QuestSoft’s plan is to cross check the CFPB geocoder against geocoding data that costs money and WILL BE more accurate. We understand the default of examiners will be the CFPB Geocoder, especially if they are not well versed in geocoding. However, while the Bureau has yet to release its geocoder, their statements indicate the use of free sources that traditionally have not measured up to acceptable accuracy of current examinations. We feel the likelihood of errors may double or triple with these databases despite any safe harbor. Any institution selling loans to gain CRA credit or additional basis points MAY have a problem if the property is proven to not lie in an LMI tract but is identified as such using the CFPB geocoder. Therefore, QuestSoft feels the only way for an institution to protect itself and for the industry to maintain trust and integrity in the loans it is making, is to always judge a geocode on its accuracy.
We are also contemplating several solutions, which are all dependent on the CFPB releasing an open source geocoder. If they do as promised, we will offer a dual solution that allows our customers to make the choice that’s right for them. We would love to hear comments and/or suggestions.RETURN TO TOP
In previous years, we were able to print their HMDA Loan Application Register (LAR). In 2018, when we go to the Reports tab in HMDA RELIEF we can’t print the LAR report any longer. Why?
Beginning in 2018, the CFPB has advised the following:
“Given the new format with 110 fields and the new tools available, the printed LAR form is no longer in use.”
We know that many of our customers miss the old LAR form. Unfortunately that format is no longer feasible (or printable) with 110 HMDA fields. To accommodate our customers, Compliance RELIEF now allows the export of your HMDA data to an Excel spreadsheet
from the Reports=>LAR tab. The spreadsheet contains all of the HMDA reportable fields as they pertain to the Filing Instructions Guide Table 2. To simplify the form, we have combined the GMI fields. Please note that this report is not to be used for submission or re-importing into the software.
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How does QuestSoft handle partial exemptions from S.2155, the Dodd-Frank Regulatory Relief bill?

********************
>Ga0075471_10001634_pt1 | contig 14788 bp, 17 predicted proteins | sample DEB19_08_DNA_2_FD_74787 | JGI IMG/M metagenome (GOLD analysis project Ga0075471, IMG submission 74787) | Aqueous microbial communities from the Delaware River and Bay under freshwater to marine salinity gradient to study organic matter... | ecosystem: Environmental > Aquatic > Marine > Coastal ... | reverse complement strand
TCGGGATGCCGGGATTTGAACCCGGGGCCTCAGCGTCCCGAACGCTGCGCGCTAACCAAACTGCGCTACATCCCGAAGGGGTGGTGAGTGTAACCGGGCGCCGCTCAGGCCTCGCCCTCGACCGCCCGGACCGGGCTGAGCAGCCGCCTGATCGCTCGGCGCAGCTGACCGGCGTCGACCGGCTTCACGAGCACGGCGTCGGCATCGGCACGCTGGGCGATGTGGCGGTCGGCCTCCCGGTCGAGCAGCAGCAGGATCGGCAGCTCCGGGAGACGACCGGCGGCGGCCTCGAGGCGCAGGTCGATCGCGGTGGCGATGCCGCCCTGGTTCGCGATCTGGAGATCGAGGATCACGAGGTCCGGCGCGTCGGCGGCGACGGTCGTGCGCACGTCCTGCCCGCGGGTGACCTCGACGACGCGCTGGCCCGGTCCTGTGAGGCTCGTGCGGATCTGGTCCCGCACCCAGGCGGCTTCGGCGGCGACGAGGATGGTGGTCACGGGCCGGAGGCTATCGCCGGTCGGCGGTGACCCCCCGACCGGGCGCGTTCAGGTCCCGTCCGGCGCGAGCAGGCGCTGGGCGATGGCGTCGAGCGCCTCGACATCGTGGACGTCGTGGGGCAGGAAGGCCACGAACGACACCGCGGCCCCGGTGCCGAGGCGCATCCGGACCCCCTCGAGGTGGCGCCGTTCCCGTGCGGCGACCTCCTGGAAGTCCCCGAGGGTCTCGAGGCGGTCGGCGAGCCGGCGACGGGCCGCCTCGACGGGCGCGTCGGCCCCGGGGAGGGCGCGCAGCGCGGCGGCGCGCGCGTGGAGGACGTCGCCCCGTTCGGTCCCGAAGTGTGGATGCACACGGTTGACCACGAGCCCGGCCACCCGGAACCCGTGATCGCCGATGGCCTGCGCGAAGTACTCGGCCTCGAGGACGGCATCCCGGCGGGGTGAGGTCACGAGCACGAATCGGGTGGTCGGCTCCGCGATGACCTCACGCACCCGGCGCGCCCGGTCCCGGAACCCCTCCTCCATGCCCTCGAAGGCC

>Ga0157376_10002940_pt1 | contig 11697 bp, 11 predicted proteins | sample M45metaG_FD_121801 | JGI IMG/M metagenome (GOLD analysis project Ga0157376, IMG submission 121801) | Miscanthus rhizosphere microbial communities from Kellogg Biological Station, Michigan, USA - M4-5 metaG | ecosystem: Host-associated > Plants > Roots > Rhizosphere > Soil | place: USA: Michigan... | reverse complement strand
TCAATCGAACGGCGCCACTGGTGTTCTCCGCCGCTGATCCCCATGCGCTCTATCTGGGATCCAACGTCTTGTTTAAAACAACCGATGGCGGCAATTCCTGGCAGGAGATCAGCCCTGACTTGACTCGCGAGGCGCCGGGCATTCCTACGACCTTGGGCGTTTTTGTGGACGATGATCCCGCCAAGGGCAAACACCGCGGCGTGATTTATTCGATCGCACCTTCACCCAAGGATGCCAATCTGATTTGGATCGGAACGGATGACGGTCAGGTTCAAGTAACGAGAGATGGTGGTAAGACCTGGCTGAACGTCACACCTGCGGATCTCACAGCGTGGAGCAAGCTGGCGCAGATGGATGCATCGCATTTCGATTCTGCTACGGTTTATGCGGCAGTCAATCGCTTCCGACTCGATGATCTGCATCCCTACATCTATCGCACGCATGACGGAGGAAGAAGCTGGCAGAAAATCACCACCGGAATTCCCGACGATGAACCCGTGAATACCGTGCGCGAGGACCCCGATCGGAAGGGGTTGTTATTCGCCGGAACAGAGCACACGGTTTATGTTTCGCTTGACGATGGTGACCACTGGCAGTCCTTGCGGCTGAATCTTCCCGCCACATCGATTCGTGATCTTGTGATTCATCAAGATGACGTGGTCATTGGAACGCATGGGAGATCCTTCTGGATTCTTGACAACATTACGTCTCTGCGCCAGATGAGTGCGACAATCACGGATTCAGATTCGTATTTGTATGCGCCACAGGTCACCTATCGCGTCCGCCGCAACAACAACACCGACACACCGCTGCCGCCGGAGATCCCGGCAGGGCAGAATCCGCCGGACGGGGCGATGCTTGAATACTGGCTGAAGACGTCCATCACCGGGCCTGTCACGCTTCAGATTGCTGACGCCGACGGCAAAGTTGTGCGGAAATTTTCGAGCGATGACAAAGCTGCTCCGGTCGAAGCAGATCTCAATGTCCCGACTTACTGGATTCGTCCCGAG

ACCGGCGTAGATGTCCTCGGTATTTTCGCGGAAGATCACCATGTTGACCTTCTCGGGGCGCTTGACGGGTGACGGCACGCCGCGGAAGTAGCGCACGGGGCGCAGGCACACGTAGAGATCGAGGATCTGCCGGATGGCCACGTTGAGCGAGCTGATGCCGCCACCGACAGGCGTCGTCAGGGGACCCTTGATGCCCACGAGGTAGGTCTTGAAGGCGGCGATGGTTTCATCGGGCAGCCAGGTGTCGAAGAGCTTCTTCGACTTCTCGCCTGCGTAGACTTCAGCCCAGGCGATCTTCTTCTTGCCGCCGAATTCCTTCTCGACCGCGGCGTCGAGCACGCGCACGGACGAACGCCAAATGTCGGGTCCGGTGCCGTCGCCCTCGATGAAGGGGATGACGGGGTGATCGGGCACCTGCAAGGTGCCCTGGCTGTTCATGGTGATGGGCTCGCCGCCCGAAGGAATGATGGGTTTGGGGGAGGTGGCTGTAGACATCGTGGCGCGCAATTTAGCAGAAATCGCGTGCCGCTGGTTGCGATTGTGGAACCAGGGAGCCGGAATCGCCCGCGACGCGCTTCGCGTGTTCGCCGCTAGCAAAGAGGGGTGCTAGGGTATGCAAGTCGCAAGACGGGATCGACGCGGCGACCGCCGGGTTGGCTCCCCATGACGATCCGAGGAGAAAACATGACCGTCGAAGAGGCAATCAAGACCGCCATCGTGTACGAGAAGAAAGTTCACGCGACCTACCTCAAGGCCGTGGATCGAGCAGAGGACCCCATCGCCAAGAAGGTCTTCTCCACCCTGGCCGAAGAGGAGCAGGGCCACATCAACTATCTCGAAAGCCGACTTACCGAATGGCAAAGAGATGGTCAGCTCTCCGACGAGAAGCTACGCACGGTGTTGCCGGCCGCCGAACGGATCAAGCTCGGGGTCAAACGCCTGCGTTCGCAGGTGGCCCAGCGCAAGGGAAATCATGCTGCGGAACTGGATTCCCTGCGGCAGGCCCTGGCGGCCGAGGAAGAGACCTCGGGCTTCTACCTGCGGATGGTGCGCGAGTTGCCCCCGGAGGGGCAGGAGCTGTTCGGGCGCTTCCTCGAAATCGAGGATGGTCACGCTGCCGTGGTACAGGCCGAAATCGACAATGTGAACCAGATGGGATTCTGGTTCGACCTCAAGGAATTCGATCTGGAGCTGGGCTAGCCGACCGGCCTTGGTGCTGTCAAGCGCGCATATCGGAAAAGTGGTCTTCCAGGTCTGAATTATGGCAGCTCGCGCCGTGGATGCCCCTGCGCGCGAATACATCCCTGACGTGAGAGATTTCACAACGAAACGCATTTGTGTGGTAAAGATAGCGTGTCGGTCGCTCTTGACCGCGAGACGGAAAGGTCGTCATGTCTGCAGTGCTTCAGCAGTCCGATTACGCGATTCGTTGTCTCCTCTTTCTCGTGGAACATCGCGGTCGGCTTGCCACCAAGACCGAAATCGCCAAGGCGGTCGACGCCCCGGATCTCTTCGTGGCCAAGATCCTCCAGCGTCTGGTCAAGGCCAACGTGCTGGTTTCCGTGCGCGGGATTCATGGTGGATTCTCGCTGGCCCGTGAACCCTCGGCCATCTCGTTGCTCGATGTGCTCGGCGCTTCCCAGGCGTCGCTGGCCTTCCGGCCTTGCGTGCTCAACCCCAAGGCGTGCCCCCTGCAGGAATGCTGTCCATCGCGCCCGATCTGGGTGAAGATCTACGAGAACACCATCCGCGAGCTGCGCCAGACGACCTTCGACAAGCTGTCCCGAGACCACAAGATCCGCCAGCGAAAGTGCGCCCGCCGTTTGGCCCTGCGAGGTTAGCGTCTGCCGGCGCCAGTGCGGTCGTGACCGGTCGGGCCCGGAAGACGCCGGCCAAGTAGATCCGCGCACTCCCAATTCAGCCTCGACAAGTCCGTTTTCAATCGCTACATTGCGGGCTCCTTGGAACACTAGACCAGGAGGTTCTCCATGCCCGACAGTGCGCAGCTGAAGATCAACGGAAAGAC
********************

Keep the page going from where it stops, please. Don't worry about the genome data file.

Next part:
The CFPB procedural rule to implement and clarify changes made to HMDA by the Regulatory Relief Bill S.2155 has been fully implemented into HMDA RELIEF. If you missed our recent S.2155 HMDA implementation webinar, you can access the recording here.
The rules are as follows:
- If you are NOT a bank or credit union with under 500 HMDA originations, nothing with HMDA is going to change. S.2155 was designed to provide a reduced HMDA reporting burden only to low volume banks and credit unions. If you are a non-depository of any size, this bill will not provide any promised relief.
- All HMDA filers must still collect and submit HMDA data. S.2155 has provisions where smaller banks and credit unions will not need to submit “expanded” data under HMDA in the future. All data points you have submitted since Year 2004 are still required. Though the new data elements may not need to be submitted any longer, you may still be held accountable for them. Additional questions and concerns regarding the expanded government monitoring information, still very much remain.
The recent CFPB Executive Summary provides some much-needed guidance and clarification:
- The LAR format will not be changed.
- Institutions subject to the “partial exemption” of data will enter an exemption code.
- The CFPB released its updated Filing Instructions Guide (FIG), which defines the exempt fields and applicable codes.
- All HMDA reporters will use the same CFPB HMDA platform which QuestSoft integrates with.
So, what does this mean?
Institutions that are exempt have the option to designate themselves as such within the HMDA tab of the Preferences menu of Compliance RELIEF.
Here you can mark your institution as exempt. Additionally, you will have several data points available to mark that your institution chooses to report, regardless of your exemption status (sort by LAR order, or Alphabetically).